What to Expect In Your First Session for Marital Communication


There is nothing more frustrating than feeling like you and your beloved are not on the same page and can’t seem to communicate with one another enough to get there. Conversations go round and round without getting anywhere, leaving you both exhausted, frustrated, and isolated. The space between seems to be growing, and try as you may, neither of you are to be able to keep it from growing further. Maybe it has just begun, maybe it’s been this way for a while, or maybe this is your last effort before throwing in the proverbial towel. Wherever you are, I want to say that I am so glad you are here! On average a couple experiences relational distress for 6 years before seeking therapy, according to marriage researcher and expert John Gottman. That is a long time to be struggling through the pain of disconnection and trying everything you know to get back to it!

So whether you are here before, at, or after that average, we are so glad that you are pursuing healing and health for your marriage. The cycle you are stuck in does not have to last forever, and you can return to a place of connection again. Considering the stigma around counseling that still unfortunately exists in the world, you are taking an incredibly brave step by inquiring about help. You likely have some questions about what to expect in your first session, especially if this is your first time coming to counseling. Even if this is not your first time, this field is as wide as it is deep, and there are nearly as many forms of counseling as there are counselors. This article is written to ease some of your anxieties as you wait and prepare for your first session for help with communication in your marriage. 

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In the article that follows, we will help you to know what to expect in your first session by: 

  1. Explaining what kind of therapy to expect and what that might look and feel like from your therapist
  2. Discussing what questions your therapist will ask you and why
  3. Exploring how change occurs over the course of therapy and how this guides what your therapist does in session

When you first enter your initial session, you will meet your therapist and he or she will tell you a bit about themselves, and the way they are as a therapist. There are a few things that you should know about therapists at MCO. First, you are working with incredibly hard-working, passionate, and gifted therapists who are undergoing, or have already undergone, rigorous training to be their very best. The way that this translates to you is in a warm, inviting presence, genuine interest in you, your story, and your healing, and an understanding of how to get you to your goal. Next, you should know that all clinicians at MCO identify ourselves as faith-integrated, attachment-based, emotionally-focused, and experiential therapists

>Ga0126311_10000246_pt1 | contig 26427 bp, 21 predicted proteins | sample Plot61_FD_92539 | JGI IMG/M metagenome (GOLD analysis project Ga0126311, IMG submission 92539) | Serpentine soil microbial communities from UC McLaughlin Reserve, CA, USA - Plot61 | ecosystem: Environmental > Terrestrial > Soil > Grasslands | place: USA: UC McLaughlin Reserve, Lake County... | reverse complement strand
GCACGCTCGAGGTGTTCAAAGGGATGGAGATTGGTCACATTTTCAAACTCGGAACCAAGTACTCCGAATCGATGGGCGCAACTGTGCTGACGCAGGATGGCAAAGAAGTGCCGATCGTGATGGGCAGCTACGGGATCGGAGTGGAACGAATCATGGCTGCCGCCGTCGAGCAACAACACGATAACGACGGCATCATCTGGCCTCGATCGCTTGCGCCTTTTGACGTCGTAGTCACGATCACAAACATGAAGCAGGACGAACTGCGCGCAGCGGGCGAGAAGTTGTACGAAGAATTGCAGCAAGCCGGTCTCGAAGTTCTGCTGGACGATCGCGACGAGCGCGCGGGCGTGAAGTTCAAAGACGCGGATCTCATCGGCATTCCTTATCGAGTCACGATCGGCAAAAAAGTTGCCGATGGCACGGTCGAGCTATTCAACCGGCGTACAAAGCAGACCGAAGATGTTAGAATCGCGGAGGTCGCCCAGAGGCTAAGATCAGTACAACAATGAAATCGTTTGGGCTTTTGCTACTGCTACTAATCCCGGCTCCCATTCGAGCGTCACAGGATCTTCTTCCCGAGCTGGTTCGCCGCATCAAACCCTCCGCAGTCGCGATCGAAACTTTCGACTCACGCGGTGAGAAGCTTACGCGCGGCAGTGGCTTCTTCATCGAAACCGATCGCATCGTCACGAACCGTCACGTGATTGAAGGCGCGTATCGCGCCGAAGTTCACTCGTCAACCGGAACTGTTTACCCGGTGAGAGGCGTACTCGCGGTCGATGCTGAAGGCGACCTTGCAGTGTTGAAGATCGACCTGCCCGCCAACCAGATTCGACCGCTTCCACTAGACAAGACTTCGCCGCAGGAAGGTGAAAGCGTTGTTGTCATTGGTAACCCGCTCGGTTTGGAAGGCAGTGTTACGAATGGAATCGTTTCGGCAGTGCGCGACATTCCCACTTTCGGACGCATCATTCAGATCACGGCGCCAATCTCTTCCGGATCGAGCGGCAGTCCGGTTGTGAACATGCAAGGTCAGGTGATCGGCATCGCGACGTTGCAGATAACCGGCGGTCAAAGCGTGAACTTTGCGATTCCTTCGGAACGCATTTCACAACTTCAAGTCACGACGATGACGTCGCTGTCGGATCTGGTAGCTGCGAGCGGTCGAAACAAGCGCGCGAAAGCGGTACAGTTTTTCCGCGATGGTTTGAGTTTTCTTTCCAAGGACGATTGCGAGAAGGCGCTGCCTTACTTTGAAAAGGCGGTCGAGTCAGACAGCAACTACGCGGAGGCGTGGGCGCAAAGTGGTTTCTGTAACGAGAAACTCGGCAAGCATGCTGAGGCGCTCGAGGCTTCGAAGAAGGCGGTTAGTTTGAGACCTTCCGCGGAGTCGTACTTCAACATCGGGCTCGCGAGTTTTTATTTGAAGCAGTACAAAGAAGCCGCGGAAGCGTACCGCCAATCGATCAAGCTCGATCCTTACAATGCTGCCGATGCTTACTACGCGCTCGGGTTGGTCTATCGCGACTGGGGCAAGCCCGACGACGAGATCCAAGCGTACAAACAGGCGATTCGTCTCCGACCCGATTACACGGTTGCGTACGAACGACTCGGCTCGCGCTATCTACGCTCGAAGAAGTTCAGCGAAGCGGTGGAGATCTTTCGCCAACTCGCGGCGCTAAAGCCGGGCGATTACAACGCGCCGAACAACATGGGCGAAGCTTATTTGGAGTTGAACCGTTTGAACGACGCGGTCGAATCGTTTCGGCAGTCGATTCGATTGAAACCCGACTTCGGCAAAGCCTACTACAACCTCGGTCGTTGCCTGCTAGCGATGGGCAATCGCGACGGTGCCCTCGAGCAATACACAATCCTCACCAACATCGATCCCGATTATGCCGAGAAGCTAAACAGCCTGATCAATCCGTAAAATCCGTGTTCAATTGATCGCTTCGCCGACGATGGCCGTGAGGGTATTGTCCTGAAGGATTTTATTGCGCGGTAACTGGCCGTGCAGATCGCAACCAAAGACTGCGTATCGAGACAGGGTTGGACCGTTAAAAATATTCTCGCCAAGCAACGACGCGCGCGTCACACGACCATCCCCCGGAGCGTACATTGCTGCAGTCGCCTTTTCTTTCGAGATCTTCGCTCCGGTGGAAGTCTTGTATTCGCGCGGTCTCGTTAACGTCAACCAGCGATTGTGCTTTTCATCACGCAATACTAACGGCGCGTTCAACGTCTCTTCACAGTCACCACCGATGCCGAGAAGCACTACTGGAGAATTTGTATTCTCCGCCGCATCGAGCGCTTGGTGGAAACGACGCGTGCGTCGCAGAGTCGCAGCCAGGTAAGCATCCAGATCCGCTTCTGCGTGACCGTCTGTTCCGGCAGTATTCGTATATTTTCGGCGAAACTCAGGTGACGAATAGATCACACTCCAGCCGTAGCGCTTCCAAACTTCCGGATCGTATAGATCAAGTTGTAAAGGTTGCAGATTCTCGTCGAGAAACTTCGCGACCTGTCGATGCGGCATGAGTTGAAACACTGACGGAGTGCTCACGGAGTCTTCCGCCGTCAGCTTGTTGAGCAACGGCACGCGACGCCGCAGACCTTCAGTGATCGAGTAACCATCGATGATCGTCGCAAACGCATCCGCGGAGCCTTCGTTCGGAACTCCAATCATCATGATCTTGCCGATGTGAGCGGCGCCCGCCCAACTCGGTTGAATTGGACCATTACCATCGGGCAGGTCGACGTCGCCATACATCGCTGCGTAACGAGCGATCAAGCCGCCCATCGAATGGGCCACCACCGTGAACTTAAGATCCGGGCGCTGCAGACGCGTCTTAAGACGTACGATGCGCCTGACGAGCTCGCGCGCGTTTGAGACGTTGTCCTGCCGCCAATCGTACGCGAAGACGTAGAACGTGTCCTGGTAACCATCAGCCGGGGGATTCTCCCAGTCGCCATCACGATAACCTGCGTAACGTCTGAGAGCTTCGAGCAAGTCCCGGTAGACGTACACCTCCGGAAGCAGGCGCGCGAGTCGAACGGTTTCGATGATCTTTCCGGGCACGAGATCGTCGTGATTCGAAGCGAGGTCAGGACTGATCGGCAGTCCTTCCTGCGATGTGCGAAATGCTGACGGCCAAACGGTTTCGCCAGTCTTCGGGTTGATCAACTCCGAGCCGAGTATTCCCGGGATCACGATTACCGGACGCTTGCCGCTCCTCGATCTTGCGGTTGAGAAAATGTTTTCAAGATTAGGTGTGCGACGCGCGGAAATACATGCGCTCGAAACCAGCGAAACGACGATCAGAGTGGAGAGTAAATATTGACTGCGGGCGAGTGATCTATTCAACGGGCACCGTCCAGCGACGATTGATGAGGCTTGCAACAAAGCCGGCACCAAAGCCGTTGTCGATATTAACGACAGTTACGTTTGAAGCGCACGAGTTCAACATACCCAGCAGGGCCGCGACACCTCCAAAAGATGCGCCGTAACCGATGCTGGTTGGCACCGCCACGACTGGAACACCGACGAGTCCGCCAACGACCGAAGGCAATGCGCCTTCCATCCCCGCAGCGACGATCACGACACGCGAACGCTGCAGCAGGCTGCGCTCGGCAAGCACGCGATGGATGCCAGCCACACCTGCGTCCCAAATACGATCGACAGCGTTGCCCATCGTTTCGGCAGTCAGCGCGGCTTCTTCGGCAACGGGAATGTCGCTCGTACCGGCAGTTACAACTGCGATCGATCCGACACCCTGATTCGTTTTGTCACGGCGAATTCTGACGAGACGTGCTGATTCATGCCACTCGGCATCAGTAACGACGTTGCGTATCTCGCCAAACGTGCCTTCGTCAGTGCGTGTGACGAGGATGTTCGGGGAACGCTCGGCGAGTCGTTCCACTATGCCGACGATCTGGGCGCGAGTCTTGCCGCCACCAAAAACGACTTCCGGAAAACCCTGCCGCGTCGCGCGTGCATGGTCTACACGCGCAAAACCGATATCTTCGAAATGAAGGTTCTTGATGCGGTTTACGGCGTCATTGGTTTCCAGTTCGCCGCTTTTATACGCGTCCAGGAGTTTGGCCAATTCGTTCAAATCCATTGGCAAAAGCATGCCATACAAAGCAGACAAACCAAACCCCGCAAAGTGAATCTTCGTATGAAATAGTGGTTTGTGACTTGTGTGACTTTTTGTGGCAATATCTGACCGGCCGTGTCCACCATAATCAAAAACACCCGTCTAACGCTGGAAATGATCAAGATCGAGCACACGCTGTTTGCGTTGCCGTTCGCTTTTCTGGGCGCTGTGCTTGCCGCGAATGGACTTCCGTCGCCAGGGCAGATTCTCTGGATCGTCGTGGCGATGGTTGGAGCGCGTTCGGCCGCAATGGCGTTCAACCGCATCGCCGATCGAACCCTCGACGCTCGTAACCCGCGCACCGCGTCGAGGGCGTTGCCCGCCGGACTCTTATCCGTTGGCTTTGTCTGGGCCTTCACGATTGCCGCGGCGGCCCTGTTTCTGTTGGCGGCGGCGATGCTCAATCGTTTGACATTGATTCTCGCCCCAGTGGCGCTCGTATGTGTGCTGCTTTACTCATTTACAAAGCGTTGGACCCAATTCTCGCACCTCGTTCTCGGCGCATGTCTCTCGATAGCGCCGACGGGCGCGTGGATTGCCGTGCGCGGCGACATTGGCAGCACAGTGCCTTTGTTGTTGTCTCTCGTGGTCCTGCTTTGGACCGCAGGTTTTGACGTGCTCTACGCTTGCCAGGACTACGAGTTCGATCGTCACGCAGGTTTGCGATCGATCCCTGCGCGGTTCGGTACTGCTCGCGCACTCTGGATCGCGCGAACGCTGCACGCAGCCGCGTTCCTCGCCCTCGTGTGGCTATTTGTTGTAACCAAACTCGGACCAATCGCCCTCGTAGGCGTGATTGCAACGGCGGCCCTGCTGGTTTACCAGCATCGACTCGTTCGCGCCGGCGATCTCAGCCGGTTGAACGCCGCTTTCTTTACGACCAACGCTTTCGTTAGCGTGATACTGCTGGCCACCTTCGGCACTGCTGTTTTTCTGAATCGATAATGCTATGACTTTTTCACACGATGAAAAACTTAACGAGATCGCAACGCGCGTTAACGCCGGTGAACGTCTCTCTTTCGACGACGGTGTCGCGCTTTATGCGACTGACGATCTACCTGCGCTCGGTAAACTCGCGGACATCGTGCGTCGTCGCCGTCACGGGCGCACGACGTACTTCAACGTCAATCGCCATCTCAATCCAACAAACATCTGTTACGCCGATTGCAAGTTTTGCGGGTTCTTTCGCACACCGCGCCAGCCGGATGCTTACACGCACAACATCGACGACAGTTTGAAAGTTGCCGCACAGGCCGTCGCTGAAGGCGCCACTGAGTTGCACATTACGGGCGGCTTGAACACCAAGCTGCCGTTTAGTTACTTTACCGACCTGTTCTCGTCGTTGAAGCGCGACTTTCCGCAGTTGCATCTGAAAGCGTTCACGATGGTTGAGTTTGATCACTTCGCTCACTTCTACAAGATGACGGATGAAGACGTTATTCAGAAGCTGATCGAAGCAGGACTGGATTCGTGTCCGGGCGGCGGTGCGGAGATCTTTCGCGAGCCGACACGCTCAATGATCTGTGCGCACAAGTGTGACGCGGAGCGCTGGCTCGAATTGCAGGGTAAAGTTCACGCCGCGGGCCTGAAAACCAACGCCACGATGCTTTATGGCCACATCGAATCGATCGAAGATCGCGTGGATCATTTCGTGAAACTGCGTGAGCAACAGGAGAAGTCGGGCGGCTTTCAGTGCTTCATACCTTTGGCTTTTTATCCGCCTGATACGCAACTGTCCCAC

• What that means is that God, faith, Scripture, and a Christian worldview will likely be apart of your sessions in ways that are encouraging, life-giving, and inviting and never judgmental, condemning, or shaming. Please feel free to ask your therapist to pray with you if that is something you would like, and know that regardless, he or she is certainly praying for you as they come alongside you in your journey.
  • It also means that we understand how our families growing up shaped the way we view the world, ourselves, and others, and that when attachment figures (parents/caregivers) are not accessible, responsive, and engaged we can become anxious, avoidant, and sometimes even chaotic in our relationships. The good news though, is that security and safety can be earned through relationship with healthy, strong, wise others, such as your therapist, spouse, mentors, friends, etc. 
  • Emotionally-focused means that we tune into the right brain feelings and body sensations which are always trying to communicate with us, but which many of us have not been taught to listen to. There is wisdom in your body. I often tell my clients that I could teach you how to use “I statements” and rules for fighting fair like other therapists, but what research has shown is that in the midst of an argument, your brain goes into it’s “fight or flight” mode of operating and sees your spouse as a threat, and all of that information is not accessible to you as you respond to them from pure emotion- fear, anger, sadness, disgust, etc. So we might as well use what we know about the brain and tap into the power of emotion as a resource to draw you and your partner out of this escalated place and into connection. 
  • Finally, your therapist is “experiential,” meaning that their focus is not going to be on homework or books you can read to resource yourself, but on the “here and now” of the session, because who you are in the session is the same person you are in the world, so attending to every moment of the session is more effective in helping you to make changes than any task you might do. What we do and how you are in session and will eventually become who you are and what you do outside of it.